for a better vantage point. As dust billowed
and commentary blared. Meanwhile, hundreds of spectators
anxiously waited for the winner

to cross the finish line.

For others at the festival,
the fastest camels aren’t nearly as important
as the most beautiful. So this part of the
camel beauty contest

is about beauty en masse.

We’ve got herds of a 100 camels
and the judges are looking to judge the sort of collective
attractiveness of each herd. I can’t tell how beautiful these are,
they look alright to me. And you even got some baby ones,
some supermodels in training.

To get a better understanding

of what exactly makes
a beautiful camel,

we met with one of the judges.

This year, the beauty contest
was rocked by scandal and that scandal came
in the form of Botox.

Days prior to the competition,

a dozen camels were disqualified
after it was found they’d received Botox injections in their lips,
noses and jaws. Since the most beautiful camels
are worth millions,

the stakes are high.

In light of this cheating,

the festival has stepped up
screening for all camels involved. So they’re looking for signs of
cheating, like cosmetic enhancement

to the camels.

The camels are a bit stressed,

so they’re trying to get
them to calm down

so they can check their lips.

How can you tell by eye,
just by looking

if there’s something slightly off?

If we have any doubt, any doubt,

we will catch it separately

and we will feel it down.
We will check. This inspection involves
feeding the camels snacks to see how naturally
their lips move. How many camels do you have to
check during the festival? -Today, 1,300.
-Total. Wow! You have to check them,
that many today? -Yes, we checked one by one.
-Wow. So this man,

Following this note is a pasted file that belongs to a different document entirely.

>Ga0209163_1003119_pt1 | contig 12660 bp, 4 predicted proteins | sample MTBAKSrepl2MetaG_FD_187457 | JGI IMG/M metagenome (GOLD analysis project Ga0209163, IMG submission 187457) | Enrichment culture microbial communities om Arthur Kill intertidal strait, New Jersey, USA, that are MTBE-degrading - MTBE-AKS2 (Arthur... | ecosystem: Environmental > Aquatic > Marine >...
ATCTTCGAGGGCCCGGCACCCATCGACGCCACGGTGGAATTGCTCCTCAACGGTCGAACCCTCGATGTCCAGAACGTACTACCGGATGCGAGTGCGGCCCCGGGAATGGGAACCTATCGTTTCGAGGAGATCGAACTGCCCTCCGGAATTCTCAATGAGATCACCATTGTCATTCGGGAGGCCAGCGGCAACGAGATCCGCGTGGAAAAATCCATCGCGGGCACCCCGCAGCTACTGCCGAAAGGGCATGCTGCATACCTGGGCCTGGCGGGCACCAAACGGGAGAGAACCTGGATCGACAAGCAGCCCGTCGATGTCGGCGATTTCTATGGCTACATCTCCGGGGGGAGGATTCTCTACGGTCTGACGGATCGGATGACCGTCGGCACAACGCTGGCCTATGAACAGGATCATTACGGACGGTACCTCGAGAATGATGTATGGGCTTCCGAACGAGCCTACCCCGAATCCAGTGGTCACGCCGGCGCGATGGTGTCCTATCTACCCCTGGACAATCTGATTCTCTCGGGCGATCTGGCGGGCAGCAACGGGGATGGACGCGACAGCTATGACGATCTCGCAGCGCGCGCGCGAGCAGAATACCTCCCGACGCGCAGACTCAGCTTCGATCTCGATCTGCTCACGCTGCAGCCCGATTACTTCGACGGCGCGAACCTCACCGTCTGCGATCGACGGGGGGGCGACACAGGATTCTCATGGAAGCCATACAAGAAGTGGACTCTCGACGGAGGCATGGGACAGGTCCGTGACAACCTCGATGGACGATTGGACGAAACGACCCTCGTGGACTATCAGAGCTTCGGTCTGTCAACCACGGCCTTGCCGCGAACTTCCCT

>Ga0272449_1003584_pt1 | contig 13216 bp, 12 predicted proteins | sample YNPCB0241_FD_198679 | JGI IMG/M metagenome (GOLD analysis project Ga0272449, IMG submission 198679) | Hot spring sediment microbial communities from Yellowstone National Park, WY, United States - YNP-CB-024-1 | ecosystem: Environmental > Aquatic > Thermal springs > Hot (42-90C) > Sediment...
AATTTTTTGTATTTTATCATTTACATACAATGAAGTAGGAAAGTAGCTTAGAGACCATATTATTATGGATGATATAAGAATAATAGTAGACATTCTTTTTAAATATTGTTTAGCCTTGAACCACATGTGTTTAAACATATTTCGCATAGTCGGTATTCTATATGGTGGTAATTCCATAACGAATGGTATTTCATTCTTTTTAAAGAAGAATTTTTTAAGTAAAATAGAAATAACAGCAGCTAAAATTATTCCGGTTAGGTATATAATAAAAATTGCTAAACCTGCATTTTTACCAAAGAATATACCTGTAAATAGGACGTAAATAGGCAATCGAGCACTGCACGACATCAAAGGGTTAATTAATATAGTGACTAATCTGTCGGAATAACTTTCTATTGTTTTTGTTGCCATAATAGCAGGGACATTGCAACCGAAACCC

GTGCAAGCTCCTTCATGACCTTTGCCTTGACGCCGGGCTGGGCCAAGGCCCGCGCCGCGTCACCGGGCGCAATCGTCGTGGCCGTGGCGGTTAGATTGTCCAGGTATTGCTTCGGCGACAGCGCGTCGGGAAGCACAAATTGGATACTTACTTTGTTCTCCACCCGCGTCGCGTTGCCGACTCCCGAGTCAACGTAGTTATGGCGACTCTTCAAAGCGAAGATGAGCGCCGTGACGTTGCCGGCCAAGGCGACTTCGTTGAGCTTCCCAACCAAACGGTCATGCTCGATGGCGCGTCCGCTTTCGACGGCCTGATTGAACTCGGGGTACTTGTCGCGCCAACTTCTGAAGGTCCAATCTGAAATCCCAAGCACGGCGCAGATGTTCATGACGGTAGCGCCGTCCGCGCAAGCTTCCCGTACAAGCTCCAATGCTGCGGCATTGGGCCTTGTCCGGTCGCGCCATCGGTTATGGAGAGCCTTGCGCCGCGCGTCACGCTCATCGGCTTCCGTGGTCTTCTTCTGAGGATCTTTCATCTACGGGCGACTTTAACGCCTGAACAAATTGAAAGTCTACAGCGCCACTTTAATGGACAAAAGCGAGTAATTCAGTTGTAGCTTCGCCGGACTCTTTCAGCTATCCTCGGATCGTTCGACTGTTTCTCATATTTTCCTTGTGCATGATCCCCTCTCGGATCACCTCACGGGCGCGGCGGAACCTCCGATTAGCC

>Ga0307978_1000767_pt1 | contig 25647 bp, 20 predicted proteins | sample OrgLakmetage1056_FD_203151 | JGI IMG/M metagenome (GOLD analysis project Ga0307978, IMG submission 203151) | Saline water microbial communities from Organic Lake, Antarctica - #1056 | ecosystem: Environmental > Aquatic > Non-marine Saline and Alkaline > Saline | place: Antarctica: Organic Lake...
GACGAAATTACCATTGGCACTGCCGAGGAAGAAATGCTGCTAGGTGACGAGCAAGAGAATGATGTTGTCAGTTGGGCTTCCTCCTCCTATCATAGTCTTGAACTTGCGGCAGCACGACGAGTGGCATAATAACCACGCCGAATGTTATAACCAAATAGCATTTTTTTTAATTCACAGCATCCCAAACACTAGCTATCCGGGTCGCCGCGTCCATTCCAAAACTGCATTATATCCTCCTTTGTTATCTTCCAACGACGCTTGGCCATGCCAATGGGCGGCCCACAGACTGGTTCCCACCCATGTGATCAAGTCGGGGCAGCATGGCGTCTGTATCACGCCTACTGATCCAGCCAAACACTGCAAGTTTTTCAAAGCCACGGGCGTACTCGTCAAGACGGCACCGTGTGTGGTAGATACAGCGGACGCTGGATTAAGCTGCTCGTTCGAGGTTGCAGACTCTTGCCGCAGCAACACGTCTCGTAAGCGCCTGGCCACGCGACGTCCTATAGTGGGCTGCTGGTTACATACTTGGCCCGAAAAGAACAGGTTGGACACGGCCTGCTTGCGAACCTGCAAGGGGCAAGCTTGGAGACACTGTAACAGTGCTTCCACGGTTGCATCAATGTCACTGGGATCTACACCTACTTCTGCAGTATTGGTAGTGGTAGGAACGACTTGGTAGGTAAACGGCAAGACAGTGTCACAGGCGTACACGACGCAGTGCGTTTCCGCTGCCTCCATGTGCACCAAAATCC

hiding in these legs is Naif,

and he’s tipped to win.

Naif, the winner
of last year’s contest,

has walked his herd of 100 camels

cross-country for 15 days
to get to the event. We have the most beautiful camels
in the Gulf area. Of all the 100 camels,
do you have one favorite?

Yeah, I have, maybe two.

Come. This is one, very nice.


-That’s a beautiful camel.
-Yes, this one. -And this one also.
-Oh, hello.

This one’s very nice.

So how much does
a camel like this one cost? One million riyals,
it’s around a half-a-million.

Ferrari and Porsche together.

-That’s amazing.
-Some of them more.

This one is Bugatti.

They’ve just decided
that I should ride. I don’t think the camel’s
that thrilled about it.

This is wild.


-You are the guide now.
-I’m the guide now. How much of your life do you
spend doing traditional pursuits? Only on the weekends
and the holidays.

Not everyday.

So, the rest of the time
you work in investment banking? Yeah, different life,
different sector, different– Long, long time, around
50 years ago, 60 years ago.

Everything has changed here.

Before our life,
our grandfather’s life.

Here in Saudi Arabia it’s different,

one hundred percent
different than now. Do you ever worry about
traditions being lost with the way
the country is changing? It’s not lost,
but it will be not like before.

It will change, but it will not lost.

But we don’t want to lose our camels
because they’re too expensive for us. And your life might change